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THE BATTLE OF ARGINUSAE :
VICTORY AT SEA AND ITS TRAGIC AFTERMATH IN THE FINAL YEARS OF THE PELOPONNESIAN WAR
By Debra Hamel


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KILLING ERATOSTHENES:
A TRUE CRIME STORY
FROM ANCIENT ATHENS
By Debra Hamel


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READING HERODOTUS:
A GUIDED TOUR THROUGH THE WILD BOARS, DANCING SUITORS, AND CRAZY TYRANTS OF THE HISTORY
By Debra Hamel


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THE MUTILATION OF THE HERMS:
UNPACKING AN ANCIENT MYSTERY
By Debra Hamel


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TRYING NEAIRA:
THE TRUE STORY OF A COURTESAN'S SCANDALOUS LIFE IN ANCIENT GREECE
By Debra Hamel


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PRISONERS OF THE PELOPONNESIAN WAR
By Debra Hamel


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SOCRATES AT WAR:
THE MILITARY HEROICS OF AN ICONIC INTELLECTUAL
By Debra Hamel


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ANCIENT GREEKS IN DRAG:
THE LIBERATION OF THEBES AND OTHER ACTS OF HEROIC TRANSVESTISM
By Debra Hamel


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IT WAS A DARK AND STORMY TWEET:
FIVE HUNDRED 1ST LINES IN 140 CHARACTERS OR LESS
By Debra Hamel


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I've decided to stop accepting review copies. The downside of getting buried in free books is that reading increasingly becomes an obligatory act. After some seven years of blogging books, it's time for me to return to the simple pleasure of reading only the books I want to read, when I want to read them.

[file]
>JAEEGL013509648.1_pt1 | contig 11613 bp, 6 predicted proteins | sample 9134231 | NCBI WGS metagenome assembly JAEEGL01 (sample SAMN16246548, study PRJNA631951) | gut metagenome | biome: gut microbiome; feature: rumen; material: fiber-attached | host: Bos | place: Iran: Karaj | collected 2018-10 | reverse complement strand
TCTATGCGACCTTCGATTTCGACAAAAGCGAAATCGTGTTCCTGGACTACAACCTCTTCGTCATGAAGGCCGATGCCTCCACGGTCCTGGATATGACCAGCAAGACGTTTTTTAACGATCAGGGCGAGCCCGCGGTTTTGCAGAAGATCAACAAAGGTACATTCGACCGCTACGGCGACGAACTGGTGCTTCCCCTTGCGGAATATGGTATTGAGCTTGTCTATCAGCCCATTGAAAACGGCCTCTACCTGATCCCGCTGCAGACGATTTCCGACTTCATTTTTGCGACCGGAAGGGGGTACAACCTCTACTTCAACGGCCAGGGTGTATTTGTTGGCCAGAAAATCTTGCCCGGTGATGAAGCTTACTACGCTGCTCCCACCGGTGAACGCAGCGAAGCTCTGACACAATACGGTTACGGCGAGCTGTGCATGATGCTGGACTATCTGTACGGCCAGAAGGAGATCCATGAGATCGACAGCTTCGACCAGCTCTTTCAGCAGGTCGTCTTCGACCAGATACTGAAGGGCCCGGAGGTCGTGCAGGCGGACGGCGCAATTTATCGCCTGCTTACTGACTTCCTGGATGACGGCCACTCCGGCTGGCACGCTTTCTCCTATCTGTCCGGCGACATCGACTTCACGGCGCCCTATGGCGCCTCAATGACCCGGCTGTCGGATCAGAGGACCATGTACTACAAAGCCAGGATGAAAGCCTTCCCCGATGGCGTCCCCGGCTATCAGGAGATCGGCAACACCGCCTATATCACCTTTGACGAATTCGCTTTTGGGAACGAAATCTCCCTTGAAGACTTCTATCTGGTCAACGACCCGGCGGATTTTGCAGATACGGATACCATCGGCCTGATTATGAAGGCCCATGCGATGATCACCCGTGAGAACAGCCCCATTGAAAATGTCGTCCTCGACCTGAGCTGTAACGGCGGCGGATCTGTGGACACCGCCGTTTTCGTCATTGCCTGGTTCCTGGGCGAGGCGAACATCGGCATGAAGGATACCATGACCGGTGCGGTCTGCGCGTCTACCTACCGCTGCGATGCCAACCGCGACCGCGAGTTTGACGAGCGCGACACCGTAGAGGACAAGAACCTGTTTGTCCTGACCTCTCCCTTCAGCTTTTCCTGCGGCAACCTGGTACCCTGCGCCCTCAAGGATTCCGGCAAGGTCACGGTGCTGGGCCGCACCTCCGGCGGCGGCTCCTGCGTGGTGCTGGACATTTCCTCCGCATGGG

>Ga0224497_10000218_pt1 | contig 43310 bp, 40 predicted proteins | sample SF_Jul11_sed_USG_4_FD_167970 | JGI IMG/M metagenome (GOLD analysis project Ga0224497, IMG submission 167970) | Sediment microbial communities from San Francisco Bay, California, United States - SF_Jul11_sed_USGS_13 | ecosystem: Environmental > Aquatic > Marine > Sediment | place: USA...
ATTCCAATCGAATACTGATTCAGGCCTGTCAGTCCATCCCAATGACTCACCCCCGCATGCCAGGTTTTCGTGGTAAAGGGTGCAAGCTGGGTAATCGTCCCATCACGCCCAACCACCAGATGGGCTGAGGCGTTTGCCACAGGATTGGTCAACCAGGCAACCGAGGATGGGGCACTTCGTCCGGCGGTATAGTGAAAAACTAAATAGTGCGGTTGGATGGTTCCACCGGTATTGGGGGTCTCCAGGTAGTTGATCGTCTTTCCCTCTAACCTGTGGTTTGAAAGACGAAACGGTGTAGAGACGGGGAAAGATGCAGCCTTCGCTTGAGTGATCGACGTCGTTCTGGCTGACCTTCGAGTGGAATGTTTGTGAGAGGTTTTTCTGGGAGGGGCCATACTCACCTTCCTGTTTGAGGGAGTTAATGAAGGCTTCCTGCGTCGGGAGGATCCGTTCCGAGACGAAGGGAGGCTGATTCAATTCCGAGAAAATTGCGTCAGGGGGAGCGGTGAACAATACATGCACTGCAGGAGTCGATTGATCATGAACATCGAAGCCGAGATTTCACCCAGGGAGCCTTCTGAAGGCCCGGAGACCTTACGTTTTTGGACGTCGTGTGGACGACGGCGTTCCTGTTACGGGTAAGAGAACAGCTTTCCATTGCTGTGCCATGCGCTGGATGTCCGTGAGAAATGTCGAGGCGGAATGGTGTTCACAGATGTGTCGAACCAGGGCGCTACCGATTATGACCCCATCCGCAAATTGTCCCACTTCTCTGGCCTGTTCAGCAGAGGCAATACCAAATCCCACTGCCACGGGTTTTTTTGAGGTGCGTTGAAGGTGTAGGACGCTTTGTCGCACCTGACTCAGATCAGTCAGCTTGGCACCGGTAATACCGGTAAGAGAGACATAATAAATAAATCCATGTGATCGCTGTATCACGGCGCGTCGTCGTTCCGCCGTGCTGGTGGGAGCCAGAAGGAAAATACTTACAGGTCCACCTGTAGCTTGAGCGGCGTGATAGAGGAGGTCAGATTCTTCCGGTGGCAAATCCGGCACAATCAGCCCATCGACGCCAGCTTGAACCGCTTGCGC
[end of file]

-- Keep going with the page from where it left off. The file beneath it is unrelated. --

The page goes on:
From a random review:

  

« Gerritsen, Tess: Vanish | Main | Truss, Lynne: Talk to the Hand »

Snicket, Lemony: The Penultimate Peril

  

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HarperCollins © 2005, 353 pages [amazon]
3.5 stars

The twelfth--and penultimate--book in Lemony Snicket's A Series of Unfortunate Events finds the three Baudelaire orphans arrived at the Hotel Denouement, an enormous building whose rooms are organized according to the Dewey Decimal System. (German poets are gathered in room 831 of the hotel, for example, just as German poetry is labeled 831 in a library.) Disguised as concierges at the hotel, the orphans encounter many of the people, both noble and evil, whose paths they have crossed in previous books--Jerome Squalor and Justice Strauss, Kevin the ambidextrous former circus freak, the ineffectual Mr. Poe, and of course the shiny-eyed and tattooed über-villain Count Olaf.

Regular readers of the series will not be surprised that hope of a happier future is wrested cruelly from the orphans' grasp in the course of the story, so that the book ends in woe.Not very much happens in this installment of the Baudelaires' unhappy tale. The children try as usual to piece together information about their plight while the allegedly noble people around them prove to be at best unhelpful. Regular readers of the series will not be surprised that hope of a happier future is wrested cruelly from the orphans' grasp in the course of the story, so that the book ends in woe. What is new is that Mr. Snicket has injected moral ambiguity into his text. This time around the children, compelled by circumstances in their capacity as faux concierges to perform wicked deeds, find themselves wondering whether they are indeed any more noble than the evil Olaf and his cronies. Their self-doubt, of course, is foolish, and one hopes they will come to accept as much in the final book of the series.